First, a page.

Forget crunches — this trainer’s three-move core workout develops your abs with just a set of dumbbells

Boost your balance, ease lower back pain and strengthen your core with these dumbbell exercises

A man exercising with dumbbells
(Image credit: Getty / SrdjanPav)

For years, sit-ups have been the go-to move for stronger abs, but we think you can do better. 

So too does certified personal trainer James Stirling, who took to Instagram to share three alternative core strengthening exercises you can do at home with just a couple of dumbbells.

Stirling (better known by his online moniker of the London Fitness Guy) demonstrates the moves below and claims they're "better" than traditional moves like sit-ups and crunches. They certainly offer a refreshing break from floor-based moves. 

To turn these exercises into a comprehensive abs workout, perform them as a circuit, completing each one for 40 seconds and resting for 20 seconds between them. Repeat this sequence until you reach three total rounds to finish the session.  

Watch the London Fitness Guy's three-move abs workout

You might have spotted that Stirling uses both "abs" and "core" to describe the muscles targeted by this workout. Both are correct in this case, but the terms aren't always interchangeable as they have slightly different meanings (as our abs vs core training feature explores). 

The abs, short for abdominals, are made up of the rectus abdominis (responsible for that famous six-pack shape), the transverse abdominis (a deep muscle, which wraps around your abdomen) and the internal and external obliques (which sit on the sides of your abdomen). 

The abdominals form just one part of the core, which comprises a wider range of muscles that connect your upper and lower body. Your core includes, among other things, your hip flexors, pelvic floor and diaphragm.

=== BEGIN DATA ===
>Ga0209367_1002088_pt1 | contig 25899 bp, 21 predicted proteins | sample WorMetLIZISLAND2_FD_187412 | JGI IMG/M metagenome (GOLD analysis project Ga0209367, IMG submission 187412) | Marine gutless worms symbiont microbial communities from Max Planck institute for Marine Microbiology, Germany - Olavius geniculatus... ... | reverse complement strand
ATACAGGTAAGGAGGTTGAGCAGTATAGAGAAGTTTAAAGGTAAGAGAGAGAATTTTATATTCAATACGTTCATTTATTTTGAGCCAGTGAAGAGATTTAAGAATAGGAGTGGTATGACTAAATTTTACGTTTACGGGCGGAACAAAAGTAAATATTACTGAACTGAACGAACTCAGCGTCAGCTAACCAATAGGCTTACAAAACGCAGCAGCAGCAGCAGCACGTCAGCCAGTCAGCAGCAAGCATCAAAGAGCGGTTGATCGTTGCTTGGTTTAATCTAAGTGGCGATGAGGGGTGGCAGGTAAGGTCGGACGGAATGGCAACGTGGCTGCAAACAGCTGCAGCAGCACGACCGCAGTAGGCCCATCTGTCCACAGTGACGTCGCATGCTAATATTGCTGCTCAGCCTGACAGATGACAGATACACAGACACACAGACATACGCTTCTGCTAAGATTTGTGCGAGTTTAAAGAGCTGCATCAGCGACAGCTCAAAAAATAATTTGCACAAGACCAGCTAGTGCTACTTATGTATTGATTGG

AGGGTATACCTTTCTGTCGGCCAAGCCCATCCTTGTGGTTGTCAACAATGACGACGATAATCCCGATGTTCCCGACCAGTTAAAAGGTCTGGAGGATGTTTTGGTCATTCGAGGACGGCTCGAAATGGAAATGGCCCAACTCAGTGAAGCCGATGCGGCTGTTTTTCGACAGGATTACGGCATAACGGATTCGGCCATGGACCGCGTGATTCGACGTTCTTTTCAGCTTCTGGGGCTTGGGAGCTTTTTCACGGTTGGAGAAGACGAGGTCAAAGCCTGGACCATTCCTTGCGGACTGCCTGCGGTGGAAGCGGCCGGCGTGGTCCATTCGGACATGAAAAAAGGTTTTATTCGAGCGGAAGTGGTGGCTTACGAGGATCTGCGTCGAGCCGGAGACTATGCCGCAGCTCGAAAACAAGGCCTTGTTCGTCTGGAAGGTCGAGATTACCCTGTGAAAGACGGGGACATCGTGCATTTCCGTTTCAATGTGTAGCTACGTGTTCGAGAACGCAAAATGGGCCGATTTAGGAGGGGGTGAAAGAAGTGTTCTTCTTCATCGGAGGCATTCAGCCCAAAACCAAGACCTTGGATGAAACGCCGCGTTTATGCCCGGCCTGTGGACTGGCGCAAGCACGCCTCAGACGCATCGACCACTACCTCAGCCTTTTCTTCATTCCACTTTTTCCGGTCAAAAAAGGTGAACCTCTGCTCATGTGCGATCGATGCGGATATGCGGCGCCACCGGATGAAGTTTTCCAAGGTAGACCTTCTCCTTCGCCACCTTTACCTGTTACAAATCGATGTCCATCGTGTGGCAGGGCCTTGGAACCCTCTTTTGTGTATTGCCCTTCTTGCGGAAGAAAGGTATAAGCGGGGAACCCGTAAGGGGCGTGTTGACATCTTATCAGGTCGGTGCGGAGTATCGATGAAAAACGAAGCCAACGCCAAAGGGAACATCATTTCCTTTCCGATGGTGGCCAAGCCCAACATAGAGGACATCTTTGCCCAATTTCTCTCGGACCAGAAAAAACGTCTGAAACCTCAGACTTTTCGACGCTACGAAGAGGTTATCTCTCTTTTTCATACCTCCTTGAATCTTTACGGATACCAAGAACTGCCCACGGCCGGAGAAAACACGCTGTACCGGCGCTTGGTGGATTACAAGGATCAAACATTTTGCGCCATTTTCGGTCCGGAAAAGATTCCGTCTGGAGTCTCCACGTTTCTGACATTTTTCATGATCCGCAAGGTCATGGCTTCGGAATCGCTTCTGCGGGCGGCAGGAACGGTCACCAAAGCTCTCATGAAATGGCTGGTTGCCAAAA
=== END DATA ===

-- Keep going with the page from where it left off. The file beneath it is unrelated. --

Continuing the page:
These exercises from Stirling work both your abs and other muscles in your core, and offer plenty of benefits as a result. 

Strengthening your core muscles contributes to good posture, boosts your balance and stability, and can help prevent lower back pain by taking pressure away from the lower potion of your spine, according to the Harvard Medical School

If you're looking for more ways to build core strength, why not try one of the best ab rollers? These nifty bits of kit offer another compact way to train your midsection. Or try a dedicated Pilates abs workout, if you want to go equipment free.

Harry Bullmore
Fitness Writer

Harry Bullmore is a Fitness Writer for Fit&Well and its sister site Coach, covering accessible home workouts, strength training session, and yoga routines. He joined the team from Hearst, where he reviewed products for Men's Health, Women's Health, and Runner's World. He is passionate about the physical and mental benefits of exercise, and splits his time between weightlifting, CrossFit, and gymnastics, which he does to build strength, boost his wellbeing, and have fun.

Harry is a NCTJ-qualified journalist, and has written for Vice, Learning Disability Today, and The Argus, where he was a crime, politics, and sports reporter for several UK regional and national newspapers.